The performer of Twin Peaks theme Julee Cruise's experimental concert film, which opens with a short intro where a man breaks up with his girl over the phone, which devastates her. The concert is set in her nightmarish subconscious mind.
Pivoting around the emotionally charged telephone conversation between an unsuspecting Laura Dern, and a devastated but determined Nicolas Cage, the first powerful scene of David Lynch's "Industrial Symphony" ends with a painful breakup. Then, a floating Julee Cruise dressed in white appears out of thin air, inviting us in a palpable, ill-lit, nightmarish hallucination, as the cacophonous sounds of rejection intensify the despair of the heart-broken woman. To portray the scarred, anhydrous landscapes of separation and solitude, Julee Cruise performs hauntingly evocative songs from her 1989 debut album, "Floating into the Night", as well as recordings from the second season of Twin Peaks (1990). The performance was filmed at the Brooklyn Academy of Music Opera House, on November 10, 1989.Written by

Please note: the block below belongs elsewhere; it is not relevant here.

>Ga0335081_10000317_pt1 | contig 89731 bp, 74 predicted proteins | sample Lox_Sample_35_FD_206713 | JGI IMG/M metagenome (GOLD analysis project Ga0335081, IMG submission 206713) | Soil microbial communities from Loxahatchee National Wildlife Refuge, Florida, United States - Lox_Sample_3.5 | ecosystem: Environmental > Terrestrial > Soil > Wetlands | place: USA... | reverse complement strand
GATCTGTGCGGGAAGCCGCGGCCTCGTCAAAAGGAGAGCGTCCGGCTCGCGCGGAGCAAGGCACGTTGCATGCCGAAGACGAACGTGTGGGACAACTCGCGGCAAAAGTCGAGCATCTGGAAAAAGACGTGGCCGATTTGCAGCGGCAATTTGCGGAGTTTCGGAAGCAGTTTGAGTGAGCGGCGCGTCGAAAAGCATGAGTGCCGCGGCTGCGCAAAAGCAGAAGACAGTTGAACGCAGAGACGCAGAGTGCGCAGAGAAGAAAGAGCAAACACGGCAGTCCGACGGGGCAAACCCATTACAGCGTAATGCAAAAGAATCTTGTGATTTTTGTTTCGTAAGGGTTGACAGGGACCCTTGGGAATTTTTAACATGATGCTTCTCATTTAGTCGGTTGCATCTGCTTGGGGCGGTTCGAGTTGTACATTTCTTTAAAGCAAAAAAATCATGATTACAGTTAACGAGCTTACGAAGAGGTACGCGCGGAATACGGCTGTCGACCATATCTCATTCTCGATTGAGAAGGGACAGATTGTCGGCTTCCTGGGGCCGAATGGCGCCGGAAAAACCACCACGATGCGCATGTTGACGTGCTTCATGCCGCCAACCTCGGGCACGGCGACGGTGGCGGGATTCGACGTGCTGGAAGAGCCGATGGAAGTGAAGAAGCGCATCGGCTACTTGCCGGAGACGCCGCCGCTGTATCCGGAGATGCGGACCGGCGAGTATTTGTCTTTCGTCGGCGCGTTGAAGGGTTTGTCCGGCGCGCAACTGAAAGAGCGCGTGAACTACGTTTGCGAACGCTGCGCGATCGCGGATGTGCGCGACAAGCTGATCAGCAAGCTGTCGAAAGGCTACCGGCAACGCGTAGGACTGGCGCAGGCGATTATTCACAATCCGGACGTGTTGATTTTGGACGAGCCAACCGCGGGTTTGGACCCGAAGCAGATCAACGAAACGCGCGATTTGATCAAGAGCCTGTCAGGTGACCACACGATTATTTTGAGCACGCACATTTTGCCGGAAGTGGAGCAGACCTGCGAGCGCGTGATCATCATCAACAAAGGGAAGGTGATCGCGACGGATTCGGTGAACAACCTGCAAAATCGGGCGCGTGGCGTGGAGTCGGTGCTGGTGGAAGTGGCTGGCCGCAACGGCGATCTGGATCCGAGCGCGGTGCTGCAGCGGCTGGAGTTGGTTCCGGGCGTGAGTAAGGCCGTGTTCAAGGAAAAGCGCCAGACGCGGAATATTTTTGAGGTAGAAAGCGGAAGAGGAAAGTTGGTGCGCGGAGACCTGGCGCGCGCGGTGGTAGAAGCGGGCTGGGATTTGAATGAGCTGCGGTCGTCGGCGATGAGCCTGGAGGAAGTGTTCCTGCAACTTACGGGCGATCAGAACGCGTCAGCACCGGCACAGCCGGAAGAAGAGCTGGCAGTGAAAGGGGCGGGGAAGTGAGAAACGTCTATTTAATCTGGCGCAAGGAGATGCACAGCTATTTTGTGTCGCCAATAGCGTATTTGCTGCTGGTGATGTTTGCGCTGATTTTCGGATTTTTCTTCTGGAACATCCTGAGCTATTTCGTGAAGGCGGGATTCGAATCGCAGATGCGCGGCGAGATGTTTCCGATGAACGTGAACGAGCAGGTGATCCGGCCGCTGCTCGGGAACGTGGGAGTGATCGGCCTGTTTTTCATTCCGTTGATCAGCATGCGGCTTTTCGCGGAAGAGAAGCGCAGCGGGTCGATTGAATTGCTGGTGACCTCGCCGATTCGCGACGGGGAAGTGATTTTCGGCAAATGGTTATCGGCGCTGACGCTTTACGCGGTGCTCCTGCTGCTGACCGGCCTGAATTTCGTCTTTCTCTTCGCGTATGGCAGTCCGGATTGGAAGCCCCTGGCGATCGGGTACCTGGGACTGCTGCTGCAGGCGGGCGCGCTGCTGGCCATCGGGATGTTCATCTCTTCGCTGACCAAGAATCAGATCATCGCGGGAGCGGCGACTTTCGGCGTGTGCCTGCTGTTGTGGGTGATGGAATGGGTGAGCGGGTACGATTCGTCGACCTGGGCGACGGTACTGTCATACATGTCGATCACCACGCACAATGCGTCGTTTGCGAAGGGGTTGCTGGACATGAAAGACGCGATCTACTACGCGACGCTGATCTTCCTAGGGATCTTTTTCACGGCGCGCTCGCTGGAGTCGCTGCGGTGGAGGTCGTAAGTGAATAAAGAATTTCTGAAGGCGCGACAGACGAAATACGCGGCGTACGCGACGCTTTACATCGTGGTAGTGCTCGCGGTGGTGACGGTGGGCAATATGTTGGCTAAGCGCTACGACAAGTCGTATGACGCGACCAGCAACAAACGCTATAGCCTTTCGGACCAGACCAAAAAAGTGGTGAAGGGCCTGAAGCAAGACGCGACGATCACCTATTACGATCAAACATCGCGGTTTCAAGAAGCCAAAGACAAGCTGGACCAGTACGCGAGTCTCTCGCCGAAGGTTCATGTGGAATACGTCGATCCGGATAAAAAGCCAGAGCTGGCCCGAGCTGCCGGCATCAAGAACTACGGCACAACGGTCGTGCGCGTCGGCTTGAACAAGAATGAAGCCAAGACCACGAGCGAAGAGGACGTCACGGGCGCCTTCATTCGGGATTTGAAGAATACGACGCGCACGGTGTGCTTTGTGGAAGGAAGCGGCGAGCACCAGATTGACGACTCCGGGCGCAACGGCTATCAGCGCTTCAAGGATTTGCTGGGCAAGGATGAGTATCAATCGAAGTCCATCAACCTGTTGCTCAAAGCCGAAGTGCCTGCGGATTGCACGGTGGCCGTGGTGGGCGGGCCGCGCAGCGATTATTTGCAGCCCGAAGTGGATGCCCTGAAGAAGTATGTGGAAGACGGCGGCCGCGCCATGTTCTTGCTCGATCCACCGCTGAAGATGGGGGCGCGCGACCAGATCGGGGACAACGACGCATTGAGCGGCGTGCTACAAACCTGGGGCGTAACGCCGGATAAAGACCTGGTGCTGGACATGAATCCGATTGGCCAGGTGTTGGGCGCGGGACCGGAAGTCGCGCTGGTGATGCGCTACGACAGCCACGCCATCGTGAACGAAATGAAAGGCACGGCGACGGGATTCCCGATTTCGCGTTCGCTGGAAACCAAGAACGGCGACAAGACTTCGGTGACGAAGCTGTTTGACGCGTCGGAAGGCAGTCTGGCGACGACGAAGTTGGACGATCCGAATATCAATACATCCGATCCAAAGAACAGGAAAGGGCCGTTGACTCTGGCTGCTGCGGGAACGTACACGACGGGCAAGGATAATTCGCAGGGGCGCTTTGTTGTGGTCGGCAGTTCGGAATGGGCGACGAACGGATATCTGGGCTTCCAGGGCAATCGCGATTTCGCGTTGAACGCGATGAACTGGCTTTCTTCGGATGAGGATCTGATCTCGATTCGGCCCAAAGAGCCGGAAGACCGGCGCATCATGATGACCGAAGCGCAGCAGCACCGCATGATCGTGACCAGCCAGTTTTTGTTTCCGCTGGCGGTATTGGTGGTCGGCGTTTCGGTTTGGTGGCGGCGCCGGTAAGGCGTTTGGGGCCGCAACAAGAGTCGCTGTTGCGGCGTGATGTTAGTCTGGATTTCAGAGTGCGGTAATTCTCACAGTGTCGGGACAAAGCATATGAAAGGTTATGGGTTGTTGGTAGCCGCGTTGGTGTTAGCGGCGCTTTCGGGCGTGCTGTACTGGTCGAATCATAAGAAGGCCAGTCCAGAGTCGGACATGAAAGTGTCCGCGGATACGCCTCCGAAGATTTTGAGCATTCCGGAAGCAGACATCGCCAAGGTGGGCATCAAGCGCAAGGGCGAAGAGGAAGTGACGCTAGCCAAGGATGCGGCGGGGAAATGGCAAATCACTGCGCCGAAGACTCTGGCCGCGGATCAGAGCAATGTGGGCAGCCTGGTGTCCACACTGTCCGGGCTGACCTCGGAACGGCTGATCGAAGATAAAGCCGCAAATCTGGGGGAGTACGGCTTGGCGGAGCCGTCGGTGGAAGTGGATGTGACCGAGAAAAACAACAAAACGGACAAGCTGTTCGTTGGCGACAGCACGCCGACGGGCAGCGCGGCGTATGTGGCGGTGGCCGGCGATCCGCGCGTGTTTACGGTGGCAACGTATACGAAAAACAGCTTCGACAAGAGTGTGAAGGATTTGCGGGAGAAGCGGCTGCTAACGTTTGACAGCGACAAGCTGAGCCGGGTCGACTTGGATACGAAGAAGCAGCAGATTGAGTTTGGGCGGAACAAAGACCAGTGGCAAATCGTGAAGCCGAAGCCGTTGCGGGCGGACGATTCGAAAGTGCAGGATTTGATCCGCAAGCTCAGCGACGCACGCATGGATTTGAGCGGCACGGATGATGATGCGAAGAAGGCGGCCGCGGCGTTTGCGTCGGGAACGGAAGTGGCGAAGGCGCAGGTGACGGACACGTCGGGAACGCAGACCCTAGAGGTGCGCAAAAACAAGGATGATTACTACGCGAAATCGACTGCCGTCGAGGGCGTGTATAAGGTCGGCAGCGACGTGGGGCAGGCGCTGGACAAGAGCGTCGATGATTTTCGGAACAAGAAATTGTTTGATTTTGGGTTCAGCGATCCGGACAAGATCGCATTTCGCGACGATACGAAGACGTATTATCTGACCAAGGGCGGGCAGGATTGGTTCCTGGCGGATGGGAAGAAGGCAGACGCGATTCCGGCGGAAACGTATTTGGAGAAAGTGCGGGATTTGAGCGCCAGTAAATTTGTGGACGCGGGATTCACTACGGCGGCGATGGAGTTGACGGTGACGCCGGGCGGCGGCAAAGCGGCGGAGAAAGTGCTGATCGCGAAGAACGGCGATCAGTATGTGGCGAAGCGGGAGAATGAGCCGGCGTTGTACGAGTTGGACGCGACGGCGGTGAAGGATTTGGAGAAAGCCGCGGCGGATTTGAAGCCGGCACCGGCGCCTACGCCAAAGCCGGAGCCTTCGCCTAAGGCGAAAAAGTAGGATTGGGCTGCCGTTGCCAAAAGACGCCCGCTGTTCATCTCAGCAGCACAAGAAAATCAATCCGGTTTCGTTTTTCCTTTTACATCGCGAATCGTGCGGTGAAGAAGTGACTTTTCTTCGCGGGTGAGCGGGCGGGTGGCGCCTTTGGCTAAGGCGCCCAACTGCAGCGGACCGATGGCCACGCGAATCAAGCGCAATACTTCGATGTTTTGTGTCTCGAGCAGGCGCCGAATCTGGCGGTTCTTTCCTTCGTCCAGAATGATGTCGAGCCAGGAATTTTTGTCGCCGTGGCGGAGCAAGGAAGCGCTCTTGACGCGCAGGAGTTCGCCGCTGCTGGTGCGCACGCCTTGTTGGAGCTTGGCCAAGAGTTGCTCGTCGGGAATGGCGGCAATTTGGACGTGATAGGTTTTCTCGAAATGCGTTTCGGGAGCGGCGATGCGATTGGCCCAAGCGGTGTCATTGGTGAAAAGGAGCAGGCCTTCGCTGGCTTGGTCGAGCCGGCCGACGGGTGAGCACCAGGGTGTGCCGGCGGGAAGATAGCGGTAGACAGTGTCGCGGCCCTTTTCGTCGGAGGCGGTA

Ever wondered what it would be like if David Lynch put on a musical stage show with Julee Cruise? Look no further! Industrial Symphony is a supremely strange show put together by David Lynch and Angelo Badalamenti for the annual Brooklyn Academy of Music. They only had two weeks to prepare for the show, and so the result is rather remarkable.
It opens with Sailor and Lula from Wild at Heart on the phone, with Sailor leaving Lula. The rest of the film is an extended fever dream set on stage. It reminded me of a concert, only this is a concert by David Lynch so there's awful blonde wigs, half naked women gyrating on cars and dwarfs sawing logs. I found it rather fabulous.
Julee's vocals are incredibly haunting and hypnotic. Match this with the visuals David presents us and it feels incredibly nightmarish. There's a moment where Julee stops and screams mid-song and falls from the rope suspending her from the ceiling. It's so jarring and it actually scared me a little bit. It doesn't help that she turns into some 30ft skinned papier-mâché deer either.
The whole thing wouldn't have felt out of place if it appeared as a scene in Inland Empire, so that gives you an idea of its mesmerising weirdness. For Lynch fans, it's unmissable. For everyone else, it isn't.
3 of 3 people found this review helpful.
Was this review helpful to you?
| Report this